Shared faith should lead to joint action, pope and patriarch say

Pope Francis and Catholicos Karekin II, patriarch of the Armenian Apostolic Church, release doves from the Khor Virap monastery near Lusarat village in Armenia June 26. In the background is Mount Ararat, believed to be where Noah's Ark came to rest. (CNS/L'Osservatore Romano)

Pope Francis and Catholicos Karekin II, patriarch of the Armenian Apostolic Church, release doves from the Khor Virap monastery near Lusarat village in Armenia June 26. In the background is Mount Ararat, believed to be where Noah’s Ark came to rest. (CNS/L’Osservatore Romano)

By Cindy Wooden
Catholic News Service

YEREVAN, Armenia (CNS) — Applying the common faith they professed publicly earlier in the day, Pope Francis and Armenian Apostolic Catholicos Karekin II urged common action on behalf of persecuted Christians, welcome for refugees and defense of the family.

The pope and the Oriental Orthodox patriarch signed their joint declaration at the end of Pope Francis’ June 24-26 visit to Armenia.

Earlier in the day, at an Armenian Divine Liturgy, both had spoken of their unity as believers in Christ and of their conviction that Christians are called by God to assist the poor, the persecuted and the needy.

While their joint declaration mentioned the progress made in the official Catholic-Oriental Orthodox theological dialogue and their hopes for its continuation, the heart of the text focused on common Christian action to relieve suffering.

“We are witnessing an immense tragedy unfolding before our eyes,” the two leaders said. “Countless innocent people” are “being killed, displaced or forced into a painful and uncertain exile by continuing conflicts on ethnic, economic, political and religious grounds in the Middle East and other parts of the world.”

“Religious and ethnic minorities have become the target of persecution and cruel treatment to the point that suffering for one’s religious belief has become a daily reality,” they said.

The Christians being martyred for their faith belong to different churches and their suffering “is an ‘ecumenism of blood,’ which transcends the historical divisions between Christians.”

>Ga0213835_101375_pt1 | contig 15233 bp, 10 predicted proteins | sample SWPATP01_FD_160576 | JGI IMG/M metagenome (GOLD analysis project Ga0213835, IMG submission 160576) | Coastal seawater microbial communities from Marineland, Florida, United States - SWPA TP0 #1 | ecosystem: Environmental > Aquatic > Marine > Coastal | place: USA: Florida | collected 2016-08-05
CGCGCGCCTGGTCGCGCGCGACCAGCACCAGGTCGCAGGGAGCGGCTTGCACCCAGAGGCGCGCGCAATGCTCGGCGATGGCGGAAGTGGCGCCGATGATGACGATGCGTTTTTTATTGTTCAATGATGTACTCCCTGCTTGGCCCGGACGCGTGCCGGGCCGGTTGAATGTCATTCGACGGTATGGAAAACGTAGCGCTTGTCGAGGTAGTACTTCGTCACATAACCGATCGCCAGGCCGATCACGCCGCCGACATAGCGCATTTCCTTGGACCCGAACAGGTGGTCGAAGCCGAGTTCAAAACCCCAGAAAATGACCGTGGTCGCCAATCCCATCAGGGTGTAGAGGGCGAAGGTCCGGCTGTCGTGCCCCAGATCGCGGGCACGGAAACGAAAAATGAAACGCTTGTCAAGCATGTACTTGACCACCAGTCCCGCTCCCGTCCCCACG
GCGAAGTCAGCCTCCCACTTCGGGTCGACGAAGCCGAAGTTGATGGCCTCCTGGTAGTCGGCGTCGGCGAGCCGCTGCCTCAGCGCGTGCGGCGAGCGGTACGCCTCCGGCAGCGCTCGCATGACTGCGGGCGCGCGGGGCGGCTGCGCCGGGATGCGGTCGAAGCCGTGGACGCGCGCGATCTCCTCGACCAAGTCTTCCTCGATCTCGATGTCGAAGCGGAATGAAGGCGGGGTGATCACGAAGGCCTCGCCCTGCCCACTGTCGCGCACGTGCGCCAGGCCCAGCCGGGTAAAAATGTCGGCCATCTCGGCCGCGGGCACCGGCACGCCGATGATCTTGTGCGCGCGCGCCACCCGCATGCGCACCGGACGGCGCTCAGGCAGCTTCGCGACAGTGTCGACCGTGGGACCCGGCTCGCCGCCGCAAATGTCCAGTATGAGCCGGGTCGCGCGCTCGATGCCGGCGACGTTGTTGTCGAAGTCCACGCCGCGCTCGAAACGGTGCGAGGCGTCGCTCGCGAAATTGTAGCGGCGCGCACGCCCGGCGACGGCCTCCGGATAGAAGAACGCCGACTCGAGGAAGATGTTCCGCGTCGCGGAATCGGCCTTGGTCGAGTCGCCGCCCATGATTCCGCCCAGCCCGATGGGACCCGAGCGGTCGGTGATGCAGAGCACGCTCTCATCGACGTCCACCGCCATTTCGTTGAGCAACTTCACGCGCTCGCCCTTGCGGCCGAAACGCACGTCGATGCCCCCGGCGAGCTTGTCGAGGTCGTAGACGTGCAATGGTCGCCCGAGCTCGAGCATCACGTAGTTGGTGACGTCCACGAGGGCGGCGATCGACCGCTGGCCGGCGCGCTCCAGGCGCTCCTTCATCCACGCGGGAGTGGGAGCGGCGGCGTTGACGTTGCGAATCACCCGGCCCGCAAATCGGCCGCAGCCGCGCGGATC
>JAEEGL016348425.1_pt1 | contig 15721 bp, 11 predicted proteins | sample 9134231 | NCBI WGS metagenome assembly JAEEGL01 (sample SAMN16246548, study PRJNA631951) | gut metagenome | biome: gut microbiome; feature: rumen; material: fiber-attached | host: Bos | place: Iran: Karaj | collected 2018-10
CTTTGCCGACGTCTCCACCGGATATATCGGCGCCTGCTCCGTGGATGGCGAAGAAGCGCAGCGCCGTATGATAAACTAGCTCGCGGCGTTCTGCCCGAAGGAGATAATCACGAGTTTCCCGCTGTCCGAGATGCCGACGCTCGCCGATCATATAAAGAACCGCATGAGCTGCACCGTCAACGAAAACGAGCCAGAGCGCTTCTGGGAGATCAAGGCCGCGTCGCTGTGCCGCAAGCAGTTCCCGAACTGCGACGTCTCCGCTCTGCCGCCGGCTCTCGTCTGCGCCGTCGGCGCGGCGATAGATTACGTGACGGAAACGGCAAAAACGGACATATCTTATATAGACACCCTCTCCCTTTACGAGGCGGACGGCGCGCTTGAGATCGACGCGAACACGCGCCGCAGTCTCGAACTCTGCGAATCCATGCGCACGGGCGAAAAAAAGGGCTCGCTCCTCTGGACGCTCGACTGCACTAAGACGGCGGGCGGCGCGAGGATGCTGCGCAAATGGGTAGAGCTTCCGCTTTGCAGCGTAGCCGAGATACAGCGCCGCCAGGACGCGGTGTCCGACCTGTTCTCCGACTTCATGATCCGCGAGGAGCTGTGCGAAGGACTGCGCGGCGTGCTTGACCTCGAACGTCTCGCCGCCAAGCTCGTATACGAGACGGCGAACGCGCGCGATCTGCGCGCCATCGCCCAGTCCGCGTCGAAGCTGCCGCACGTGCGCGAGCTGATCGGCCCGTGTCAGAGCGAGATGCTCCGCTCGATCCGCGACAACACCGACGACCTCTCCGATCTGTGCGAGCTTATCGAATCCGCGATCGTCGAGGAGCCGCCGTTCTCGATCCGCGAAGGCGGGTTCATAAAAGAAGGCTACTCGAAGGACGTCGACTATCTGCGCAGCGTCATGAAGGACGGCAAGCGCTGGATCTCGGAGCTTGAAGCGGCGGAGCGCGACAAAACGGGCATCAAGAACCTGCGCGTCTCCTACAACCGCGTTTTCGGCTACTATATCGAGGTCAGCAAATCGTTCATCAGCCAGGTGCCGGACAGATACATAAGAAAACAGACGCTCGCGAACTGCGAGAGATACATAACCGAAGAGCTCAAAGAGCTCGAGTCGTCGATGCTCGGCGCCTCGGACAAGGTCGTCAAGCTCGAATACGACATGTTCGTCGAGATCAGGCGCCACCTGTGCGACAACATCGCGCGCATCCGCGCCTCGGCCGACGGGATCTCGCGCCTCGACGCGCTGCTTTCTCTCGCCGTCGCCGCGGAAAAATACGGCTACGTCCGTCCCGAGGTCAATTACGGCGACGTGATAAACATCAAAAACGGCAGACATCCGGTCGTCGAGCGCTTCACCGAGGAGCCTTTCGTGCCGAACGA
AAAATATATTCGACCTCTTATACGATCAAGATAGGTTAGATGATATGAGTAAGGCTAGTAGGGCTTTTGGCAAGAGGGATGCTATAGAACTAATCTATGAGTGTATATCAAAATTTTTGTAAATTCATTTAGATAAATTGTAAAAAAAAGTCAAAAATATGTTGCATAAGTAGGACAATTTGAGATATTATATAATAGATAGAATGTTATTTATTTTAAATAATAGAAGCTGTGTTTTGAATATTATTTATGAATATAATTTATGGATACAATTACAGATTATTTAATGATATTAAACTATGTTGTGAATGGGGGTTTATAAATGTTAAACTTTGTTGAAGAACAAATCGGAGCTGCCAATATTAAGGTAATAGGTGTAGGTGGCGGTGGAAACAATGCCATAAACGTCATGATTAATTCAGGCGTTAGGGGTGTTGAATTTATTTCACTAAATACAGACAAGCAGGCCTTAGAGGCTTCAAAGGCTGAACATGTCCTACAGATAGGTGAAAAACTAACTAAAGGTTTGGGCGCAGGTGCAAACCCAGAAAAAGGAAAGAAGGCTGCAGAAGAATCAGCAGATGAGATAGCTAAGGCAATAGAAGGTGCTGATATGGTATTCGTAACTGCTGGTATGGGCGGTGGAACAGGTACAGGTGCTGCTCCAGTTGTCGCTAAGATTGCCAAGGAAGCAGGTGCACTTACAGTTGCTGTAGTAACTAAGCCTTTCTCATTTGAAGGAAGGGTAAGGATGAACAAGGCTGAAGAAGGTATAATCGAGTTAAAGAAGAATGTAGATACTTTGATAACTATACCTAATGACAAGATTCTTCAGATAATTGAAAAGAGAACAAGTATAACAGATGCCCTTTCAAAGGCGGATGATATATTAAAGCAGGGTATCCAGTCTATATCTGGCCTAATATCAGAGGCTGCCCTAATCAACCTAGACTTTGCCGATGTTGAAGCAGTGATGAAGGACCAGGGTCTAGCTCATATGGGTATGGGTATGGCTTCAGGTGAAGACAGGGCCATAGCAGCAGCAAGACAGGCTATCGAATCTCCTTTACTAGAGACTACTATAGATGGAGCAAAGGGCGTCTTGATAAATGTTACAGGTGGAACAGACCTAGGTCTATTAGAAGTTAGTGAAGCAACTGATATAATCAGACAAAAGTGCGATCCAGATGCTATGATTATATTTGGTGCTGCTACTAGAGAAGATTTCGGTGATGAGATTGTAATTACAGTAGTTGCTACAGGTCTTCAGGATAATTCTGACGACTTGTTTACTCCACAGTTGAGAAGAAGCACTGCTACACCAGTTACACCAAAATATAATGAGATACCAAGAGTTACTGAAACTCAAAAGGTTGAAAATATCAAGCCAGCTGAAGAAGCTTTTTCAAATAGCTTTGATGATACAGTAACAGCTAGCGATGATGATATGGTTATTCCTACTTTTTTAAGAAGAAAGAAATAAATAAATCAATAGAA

The two leaders prayed that the terrorists waging war on Christians and other minorities would convert, and they also prayed that “those who are in a position to stop the violence” would hasten to do so.

“We implore the leaders of nations to listen to the plea of millions of human beings who long for peace and justice in the world, who demand respect for their God-given rights, who have urgent need of bread, not guns,” the declaration said.

The two denounced the use of a religion “to justify the spread of hatred, discrimination and violence.”

While focused on the headline-grabbing war in Syria, the two leaders did not ignore the tensions between Armenia and Azerbaijan over Nagorno-Karabakh, an enclave in Azerbaijan where the majority of people are ethnic Armenians and had voted for independence. The joint declaration urged “a peaceful resolution” of the conflict.

“We ask the faithful of our churches to open their hearts and hands to the victims of war and terrorism, to refugees and their families,” they said. The Christian faith demands concrete acts of charity, Pope Francis and Catholicos Karekin insisted.

Looking at the spread of secularization, the pope and patriarch noted how heavily cultural change is impacting the family. “The Armenian Apostolic Church and the Catholic Church share the same vision of the family, based on marriage, an act of freely given and faithful love between man and woman,” they said.

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Follow Wooden on Twitter: @Cindy_Wooden

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